Nuclear Reactor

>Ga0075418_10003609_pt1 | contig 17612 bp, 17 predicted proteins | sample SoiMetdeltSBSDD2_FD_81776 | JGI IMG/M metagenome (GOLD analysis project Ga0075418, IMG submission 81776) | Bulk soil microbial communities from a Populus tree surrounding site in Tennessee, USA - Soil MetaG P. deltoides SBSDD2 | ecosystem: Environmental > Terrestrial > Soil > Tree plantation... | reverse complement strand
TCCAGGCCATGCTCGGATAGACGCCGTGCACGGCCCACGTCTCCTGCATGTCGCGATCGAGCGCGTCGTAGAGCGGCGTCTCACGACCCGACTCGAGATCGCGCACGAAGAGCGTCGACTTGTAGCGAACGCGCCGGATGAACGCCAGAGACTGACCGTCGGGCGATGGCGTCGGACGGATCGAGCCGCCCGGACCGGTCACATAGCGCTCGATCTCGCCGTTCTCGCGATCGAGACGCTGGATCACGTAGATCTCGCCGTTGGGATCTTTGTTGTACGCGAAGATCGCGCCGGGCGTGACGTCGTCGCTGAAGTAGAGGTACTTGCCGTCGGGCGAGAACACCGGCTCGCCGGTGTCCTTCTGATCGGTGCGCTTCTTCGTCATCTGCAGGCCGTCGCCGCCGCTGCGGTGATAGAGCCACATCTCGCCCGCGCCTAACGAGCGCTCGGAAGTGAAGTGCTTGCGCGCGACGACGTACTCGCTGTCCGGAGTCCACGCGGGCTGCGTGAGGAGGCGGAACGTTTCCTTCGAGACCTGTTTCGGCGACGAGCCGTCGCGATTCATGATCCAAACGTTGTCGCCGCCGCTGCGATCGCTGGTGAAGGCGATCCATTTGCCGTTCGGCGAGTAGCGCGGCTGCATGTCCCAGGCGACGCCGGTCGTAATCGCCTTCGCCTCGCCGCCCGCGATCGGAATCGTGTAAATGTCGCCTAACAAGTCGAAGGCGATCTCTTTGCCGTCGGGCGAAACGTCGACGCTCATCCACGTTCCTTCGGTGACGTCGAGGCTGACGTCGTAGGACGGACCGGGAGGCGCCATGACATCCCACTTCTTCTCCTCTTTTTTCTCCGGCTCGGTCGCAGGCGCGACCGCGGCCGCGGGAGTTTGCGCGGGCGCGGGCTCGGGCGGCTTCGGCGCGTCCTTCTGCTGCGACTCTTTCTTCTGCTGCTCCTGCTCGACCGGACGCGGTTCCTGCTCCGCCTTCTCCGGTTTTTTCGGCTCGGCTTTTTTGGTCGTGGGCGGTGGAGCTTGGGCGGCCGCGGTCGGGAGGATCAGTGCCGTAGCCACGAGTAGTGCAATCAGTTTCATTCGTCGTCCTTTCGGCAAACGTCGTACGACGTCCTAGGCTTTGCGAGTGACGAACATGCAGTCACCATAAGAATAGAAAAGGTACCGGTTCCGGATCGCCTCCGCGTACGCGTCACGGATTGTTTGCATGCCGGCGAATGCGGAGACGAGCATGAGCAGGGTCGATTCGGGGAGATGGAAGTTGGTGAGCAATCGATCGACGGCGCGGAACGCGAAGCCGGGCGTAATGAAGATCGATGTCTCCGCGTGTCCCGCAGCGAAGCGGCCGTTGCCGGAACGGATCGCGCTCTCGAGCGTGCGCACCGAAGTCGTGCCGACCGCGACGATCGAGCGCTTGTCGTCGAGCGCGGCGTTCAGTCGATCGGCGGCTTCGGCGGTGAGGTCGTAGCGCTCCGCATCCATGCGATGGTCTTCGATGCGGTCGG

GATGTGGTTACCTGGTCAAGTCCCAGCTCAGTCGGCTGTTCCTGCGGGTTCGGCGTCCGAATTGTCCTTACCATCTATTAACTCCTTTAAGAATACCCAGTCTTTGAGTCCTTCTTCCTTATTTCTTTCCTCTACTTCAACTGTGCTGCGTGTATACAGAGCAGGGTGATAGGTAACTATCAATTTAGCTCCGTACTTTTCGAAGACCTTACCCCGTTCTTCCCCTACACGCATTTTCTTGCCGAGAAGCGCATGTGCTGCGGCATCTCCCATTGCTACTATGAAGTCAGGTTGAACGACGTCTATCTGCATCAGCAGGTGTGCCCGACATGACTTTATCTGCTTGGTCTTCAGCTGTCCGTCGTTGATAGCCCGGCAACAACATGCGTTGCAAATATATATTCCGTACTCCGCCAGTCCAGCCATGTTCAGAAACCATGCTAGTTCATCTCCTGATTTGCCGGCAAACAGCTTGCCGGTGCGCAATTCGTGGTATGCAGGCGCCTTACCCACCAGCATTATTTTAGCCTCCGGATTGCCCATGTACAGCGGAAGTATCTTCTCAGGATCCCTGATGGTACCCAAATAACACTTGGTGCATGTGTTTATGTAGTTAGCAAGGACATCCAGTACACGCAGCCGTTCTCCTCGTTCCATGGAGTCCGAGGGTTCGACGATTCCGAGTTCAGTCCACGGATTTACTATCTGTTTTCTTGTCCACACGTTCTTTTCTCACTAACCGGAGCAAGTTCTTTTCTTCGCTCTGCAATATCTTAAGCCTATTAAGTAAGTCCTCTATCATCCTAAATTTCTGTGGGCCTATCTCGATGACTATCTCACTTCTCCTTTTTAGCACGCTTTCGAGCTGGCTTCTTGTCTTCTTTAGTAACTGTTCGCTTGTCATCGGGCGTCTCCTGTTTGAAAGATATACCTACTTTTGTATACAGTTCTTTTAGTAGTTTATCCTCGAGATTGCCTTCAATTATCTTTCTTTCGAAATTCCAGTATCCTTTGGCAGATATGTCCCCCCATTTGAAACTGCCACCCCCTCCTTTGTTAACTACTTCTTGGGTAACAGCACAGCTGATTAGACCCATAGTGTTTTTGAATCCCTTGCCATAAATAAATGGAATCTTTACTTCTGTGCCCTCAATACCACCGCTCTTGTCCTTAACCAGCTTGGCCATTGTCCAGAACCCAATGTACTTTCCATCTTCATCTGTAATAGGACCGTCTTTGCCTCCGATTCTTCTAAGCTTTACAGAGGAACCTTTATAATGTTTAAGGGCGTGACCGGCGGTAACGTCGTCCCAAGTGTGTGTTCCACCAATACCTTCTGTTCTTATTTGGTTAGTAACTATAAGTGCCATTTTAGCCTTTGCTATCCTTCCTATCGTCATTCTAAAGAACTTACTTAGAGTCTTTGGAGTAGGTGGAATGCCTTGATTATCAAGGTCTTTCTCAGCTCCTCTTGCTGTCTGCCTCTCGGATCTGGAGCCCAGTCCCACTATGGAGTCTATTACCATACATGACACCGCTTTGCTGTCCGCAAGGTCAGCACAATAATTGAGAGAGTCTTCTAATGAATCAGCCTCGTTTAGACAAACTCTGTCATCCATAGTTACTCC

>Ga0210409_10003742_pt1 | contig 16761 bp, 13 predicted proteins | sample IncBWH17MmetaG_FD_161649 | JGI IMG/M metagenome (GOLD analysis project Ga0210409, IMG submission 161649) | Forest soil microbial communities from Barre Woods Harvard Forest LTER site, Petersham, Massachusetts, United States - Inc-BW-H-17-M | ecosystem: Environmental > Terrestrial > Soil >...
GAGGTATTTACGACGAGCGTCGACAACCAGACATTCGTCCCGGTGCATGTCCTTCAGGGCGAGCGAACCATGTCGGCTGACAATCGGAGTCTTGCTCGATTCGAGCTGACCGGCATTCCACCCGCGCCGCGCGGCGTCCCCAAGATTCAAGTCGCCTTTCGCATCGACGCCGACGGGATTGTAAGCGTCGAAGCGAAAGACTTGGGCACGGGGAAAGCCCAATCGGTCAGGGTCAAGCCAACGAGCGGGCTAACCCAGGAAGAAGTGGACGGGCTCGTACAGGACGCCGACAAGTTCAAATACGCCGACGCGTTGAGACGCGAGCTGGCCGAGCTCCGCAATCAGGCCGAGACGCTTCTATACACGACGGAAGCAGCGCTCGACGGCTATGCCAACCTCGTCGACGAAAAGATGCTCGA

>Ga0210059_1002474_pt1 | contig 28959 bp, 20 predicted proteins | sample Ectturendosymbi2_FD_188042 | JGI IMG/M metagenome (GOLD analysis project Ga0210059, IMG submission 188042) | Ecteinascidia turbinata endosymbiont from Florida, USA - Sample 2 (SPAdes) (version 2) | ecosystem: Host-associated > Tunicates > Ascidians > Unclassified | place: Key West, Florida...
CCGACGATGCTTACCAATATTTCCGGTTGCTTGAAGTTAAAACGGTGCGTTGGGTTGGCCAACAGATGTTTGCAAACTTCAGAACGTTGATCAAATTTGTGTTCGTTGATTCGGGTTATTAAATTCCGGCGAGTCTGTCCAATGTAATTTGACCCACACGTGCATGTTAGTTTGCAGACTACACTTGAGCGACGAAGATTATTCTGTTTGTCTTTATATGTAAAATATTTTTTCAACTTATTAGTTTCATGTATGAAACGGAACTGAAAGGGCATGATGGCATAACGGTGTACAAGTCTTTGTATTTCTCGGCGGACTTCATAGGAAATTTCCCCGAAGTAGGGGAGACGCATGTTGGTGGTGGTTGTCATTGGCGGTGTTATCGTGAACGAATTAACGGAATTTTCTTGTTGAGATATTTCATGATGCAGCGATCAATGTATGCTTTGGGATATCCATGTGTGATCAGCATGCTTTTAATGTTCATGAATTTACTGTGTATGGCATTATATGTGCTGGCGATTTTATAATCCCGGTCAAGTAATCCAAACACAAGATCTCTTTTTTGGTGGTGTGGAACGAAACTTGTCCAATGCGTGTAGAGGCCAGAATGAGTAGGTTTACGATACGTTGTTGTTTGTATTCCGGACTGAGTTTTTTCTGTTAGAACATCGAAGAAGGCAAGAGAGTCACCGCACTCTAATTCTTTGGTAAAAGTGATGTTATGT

Nuclear power plants provide about 17 percent of the world's electricity. Some countries depend more on nuclear power for electricity than others. In France, for instance, about 75 percent of the electricity is generated from nuclear power, according to the International Atomic Energy Agency so that . In the United States, nuclear power supplies about 15 percent of the electricity overall, but some states get more power from nuclear plants than others. There are more than 400 nuclear power plants around the world, with more than 100 in the United States. In a reactor heat is produced by the fissioning or splitting of uranium atoms. A cooling medium takes up this heat and delivers it to the heat exchanger, where steam for the turbine is raised. When the uranium atoms split, there is radiation as well, the reactor and its cooling circuit must be heavily shielded against radiation hazards. Large electrical generating plants which provide most of our electricity all work on the same principle - they are giant steam engines. Power plants use heat supplied by a fuel to boil water and make steam, which drives a generator to make electricity. A generating plant's fuel, whether it is coal, gas, oil or uranium, heats water and turns it into steam. The pressure of the steam spins the blades of a giant rotating metal fan called a turbine. That turbine turns the shaft of a huge generator. Inside the generator, coils of wire and magnetic fields interact - and electricity is produced